Zimbabwe’s constitution is clear regarding citizens’ fundamental rights and freedoms, as well as the need to create strong institutions to guard against corruption. However, 40 years after the attainment of independence, citizen efforts at safeguarding the constitution remain a challenge.
The managing of any crisis tends to be defined by the extent to which suitable measures are available and implemented to address the potential impact of any such eventuality. Adjoined to the process is the degree of oversight being exercised to realise the anticipated outcomes.
Across the community of practitioners, policymakers, researchers and academics involved in Preventing/Countering Violent Extremism (P/CVE), laments are often heard of a paucity of deep research in the discipline.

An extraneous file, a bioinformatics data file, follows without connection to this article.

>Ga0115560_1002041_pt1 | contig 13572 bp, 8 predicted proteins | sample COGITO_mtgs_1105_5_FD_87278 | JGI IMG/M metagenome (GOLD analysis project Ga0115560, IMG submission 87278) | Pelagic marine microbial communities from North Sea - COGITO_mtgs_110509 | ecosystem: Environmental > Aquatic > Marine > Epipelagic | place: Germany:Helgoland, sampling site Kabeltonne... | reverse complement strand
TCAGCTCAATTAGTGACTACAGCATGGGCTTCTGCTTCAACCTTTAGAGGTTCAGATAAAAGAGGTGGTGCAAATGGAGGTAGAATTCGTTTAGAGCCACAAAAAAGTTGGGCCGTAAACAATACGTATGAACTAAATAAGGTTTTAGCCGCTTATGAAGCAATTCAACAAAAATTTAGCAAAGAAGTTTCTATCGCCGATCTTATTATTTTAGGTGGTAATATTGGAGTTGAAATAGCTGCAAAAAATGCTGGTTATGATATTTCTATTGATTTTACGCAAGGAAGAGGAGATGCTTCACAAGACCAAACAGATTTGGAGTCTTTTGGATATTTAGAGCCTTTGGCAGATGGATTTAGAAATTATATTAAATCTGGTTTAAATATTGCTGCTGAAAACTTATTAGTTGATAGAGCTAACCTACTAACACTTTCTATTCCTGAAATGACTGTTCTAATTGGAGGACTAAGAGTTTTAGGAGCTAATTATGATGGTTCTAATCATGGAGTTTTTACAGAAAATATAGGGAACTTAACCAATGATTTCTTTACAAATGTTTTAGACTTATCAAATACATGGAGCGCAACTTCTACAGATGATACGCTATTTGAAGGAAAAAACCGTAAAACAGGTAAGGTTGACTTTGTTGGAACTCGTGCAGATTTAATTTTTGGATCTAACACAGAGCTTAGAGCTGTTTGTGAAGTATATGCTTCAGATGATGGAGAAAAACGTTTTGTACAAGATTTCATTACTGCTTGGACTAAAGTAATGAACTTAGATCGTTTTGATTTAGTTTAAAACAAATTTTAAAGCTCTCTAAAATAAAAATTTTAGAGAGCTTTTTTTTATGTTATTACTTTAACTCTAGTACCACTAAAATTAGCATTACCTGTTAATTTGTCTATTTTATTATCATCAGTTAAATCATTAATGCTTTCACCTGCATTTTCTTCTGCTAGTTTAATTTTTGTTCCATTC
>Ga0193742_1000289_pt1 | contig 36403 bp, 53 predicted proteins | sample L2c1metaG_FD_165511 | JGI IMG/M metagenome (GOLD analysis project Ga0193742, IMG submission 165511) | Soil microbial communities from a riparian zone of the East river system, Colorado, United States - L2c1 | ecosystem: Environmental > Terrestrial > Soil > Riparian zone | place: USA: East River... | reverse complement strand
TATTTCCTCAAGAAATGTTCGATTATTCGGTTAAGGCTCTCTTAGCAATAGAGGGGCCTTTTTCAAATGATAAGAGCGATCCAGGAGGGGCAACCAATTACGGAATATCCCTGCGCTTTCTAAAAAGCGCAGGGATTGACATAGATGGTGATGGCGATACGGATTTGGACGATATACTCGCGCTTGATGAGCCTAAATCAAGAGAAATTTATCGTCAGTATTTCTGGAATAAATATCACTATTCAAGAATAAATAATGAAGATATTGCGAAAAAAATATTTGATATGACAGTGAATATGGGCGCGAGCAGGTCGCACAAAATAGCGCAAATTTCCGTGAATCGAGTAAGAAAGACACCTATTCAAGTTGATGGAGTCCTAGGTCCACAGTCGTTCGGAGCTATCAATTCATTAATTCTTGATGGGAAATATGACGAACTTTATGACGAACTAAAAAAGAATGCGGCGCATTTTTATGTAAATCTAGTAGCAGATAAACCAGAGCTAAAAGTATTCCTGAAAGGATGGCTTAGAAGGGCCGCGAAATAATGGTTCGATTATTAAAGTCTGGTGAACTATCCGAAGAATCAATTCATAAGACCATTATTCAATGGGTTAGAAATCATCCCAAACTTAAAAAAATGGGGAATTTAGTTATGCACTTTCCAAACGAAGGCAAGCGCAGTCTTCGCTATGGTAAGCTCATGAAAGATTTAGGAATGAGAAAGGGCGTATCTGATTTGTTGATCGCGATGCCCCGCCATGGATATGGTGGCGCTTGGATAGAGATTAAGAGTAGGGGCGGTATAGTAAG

With Islamist extremism on the rise in several regions of West Africa, Fulani communities are purported to be front and center. In Mali, Nigeria, and Burkina Faso, Fulani groups have been accused of waging jihad, supporting terrorists, and committing genocide of Christians.
Many of Africa’s most significant challenges today are at their core political in nature, with policies developed in response centering on the incentives and priorities of the elite political class at the geopolitical, national and subnational level. The Sahel is a cruel microcosm of these dynamics.
Traditional security thinking places the State as the primary entity which needs to be protected from external military threats. Territorial integrity is considered a fundamental value and any threats to it endanger national sovereignty.